Wood Tree Slab Wedding Centerpieces

This weekend, a great, down-to-earth couple, Jessica and David, were married.  As part of their rustic wedding, Jessica asked me to make 30 wood “tree slab” centerpiece stands and one “tree slab” cake stand.  It sounded like a fun challenge, so I said yes.

The project started with a trip to a local park where (with permission of course) I loaded up a truck full of wood.

Next, using a chainsaw, I cut the tops (out of the larger diameter logs) and the bases (out of the smaller diameter logs).  Initially, I stacked the slabs one on top of the other with very little room for air circulation while I continued to work on the bases.  However, after two days, I found that green wood + poor air circulation = mold.  Back to the drawing board.  A solution of one cup Borax to one gallon of water in a spray bottle and a scrub brush cleaned up/killed the mold nicely.  I then spread the slabs out on the floor with plenty of room on either side, and a fan at one end to keep the air circulating.  No mold!  I still had to seal the slabs quickly to prevent checking.  Speaking of checking (cracking):  If wood dries too quickly, it tends to crack.  The best prevention I found was to drill out the center of the wood slice, known as the pith.  There’s a reason why this prevents checking, but I’m not an expert in this so Google it!

Next, I made a simple jig to drill the holes for the dowels that would attach the tops to the bases.  I also painted the bases to slow down the drying rate so they would not crack (because I did not remove the pith on the thick bases).

Using a simple jig to line up the dowel holes

Glue up was pretty simple.  A little glue on the dowels and in the holes and pop them into place.

Lined up, ready for a little wood filler (to fill the hole where the pith was removed) and 3 coats of amber shellac!

And the final product the day of the wedding….

 

SUPPLEMENT: PREVENTING CRACKING:  I have had a lot of questions about sealing the wood and preventing cracking.  This process worked for me, but there are about 1000 theories (exaggerated) on what works best.  Here is the process in the order I did it that seems to have prevented cracking almost 1 year later.  I combined a few different theories to come up with my method.

1.  Cut the wood at a slight angle (notice especially on the large cake stand)

2.  Drill the pith (center) out of the slabs

3.  Fill the pith hole with wood filler (For looks only…This shouldn’t make a difference with cracking)

4.  Let the wood air dry with plenty of circulation for a day or two

5.  Coat all sides of the wood with 2 or 3 coats of shellac (I used amber shellac)

This worked for me.  I have HEARD of mold developing UNDER the finish, but I made 30 with no mold.  Was I just lucky?  Or, did air drying them for a day or two eliminate enough of the moisture?  Or, did the borax solution kill any chance of mold coming back?  I’m not sure what the answer is.  But, it worked.  I’d be interested to see how everyone else’s slabs have turned out and any methods you used, so feel free to share on this site!  Thanks!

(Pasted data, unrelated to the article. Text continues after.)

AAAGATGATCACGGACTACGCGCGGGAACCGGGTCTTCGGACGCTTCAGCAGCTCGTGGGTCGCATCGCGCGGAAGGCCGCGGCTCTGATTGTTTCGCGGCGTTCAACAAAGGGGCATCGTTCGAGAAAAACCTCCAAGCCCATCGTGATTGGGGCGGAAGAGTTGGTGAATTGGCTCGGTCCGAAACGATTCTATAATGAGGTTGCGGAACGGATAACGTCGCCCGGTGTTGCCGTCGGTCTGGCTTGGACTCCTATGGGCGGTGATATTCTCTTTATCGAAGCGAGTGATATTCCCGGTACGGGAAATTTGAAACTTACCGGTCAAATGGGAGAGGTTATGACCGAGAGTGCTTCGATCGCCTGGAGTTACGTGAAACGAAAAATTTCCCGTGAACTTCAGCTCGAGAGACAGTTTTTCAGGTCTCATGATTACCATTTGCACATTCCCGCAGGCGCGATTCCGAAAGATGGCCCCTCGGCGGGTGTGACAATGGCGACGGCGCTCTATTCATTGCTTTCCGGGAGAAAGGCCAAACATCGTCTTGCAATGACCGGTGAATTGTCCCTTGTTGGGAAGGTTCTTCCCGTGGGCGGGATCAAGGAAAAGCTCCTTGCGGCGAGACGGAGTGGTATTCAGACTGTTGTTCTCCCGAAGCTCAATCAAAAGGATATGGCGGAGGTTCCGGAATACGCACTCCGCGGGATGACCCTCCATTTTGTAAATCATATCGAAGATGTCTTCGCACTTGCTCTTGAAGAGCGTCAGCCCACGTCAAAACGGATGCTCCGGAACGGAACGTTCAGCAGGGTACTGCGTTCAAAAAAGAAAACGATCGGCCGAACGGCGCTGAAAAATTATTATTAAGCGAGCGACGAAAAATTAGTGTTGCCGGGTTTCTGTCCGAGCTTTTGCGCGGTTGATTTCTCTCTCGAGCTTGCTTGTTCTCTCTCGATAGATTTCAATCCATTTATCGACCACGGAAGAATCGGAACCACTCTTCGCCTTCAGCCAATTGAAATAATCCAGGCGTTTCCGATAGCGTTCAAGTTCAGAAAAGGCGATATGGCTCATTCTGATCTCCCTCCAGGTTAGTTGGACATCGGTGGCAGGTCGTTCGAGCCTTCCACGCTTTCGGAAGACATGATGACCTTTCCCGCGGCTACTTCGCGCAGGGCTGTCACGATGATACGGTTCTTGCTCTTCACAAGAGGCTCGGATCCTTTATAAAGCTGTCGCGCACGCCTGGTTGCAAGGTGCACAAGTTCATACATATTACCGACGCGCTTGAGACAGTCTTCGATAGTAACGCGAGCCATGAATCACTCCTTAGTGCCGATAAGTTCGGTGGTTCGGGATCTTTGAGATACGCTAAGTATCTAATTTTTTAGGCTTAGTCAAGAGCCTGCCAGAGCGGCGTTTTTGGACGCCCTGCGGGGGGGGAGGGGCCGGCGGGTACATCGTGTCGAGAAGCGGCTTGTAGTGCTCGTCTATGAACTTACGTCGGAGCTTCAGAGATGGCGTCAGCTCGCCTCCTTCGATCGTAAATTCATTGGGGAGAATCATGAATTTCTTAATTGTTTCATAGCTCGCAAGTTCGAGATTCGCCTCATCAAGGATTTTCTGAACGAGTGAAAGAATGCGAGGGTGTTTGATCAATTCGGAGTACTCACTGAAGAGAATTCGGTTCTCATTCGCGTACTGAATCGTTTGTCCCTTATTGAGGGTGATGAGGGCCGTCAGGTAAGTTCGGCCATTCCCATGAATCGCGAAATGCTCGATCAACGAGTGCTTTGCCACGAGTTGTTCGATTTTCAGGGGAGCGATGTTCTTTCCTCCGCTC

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33 thoughts on “Wood Tree Slab Wedding Centerpieces

  1. This is great information! I was looking to do a very similar thing for my wedding next June. I was hoping you might be able to answer a couple questions for me. How long after you made the slabs was the wedding? I thought about cutting the wood this fall, but the wedding isn’t until next spring so I was worried about splitting. Also, did you have any trouble with the bark coming off?

    • Hi Josh,

      To answer your questions:
      1. I cut the wood and started making the stands about 1-2 months before the wedding. This was my first attempt so I had the same fear of the wood splitting. I actually kept 2 for our house after my friend’s wedding and it is almost exactly 1 year later – They still haven’t split. I think the key is getting them sealed quickly to slow the drying down (seal within a day or two of cutting). If you cut the wood and just let it sit for a few months (or even weeks), they will probably split. If you fully make them (sealed and everything) way ahead of time you should be fine. Just to be safe until the wedding, I would keep them out of the sun. I’m guessing that would split them really quick no matter what you try.

      2. The bark: I had a few pieces of bark fall off, but not as many as I thought I would. Luckily, the pieces that did fall off fell off as I was cutting them, before I sealed them. Some of the pieces I used wood glue to glue back on (if they were big) and others I just left off. It added some rustic-ness to them. Again, almost exactly 1 year later the two I kept still are in perfect shape. I’m kind of surprised actually :)

      3. Something I did learn through one broken stand during the bride’s move is that slabbing the wood like this is an extremely weak way to cut the wood. The wood is a lot more delicate and will snap if dropped. If you think of how you split firewood (top to bottom basically) and how easy that splits, imagine how easy this wood splits vertically being that it is slabbed really thin. All that to say, be gentle with the slabs!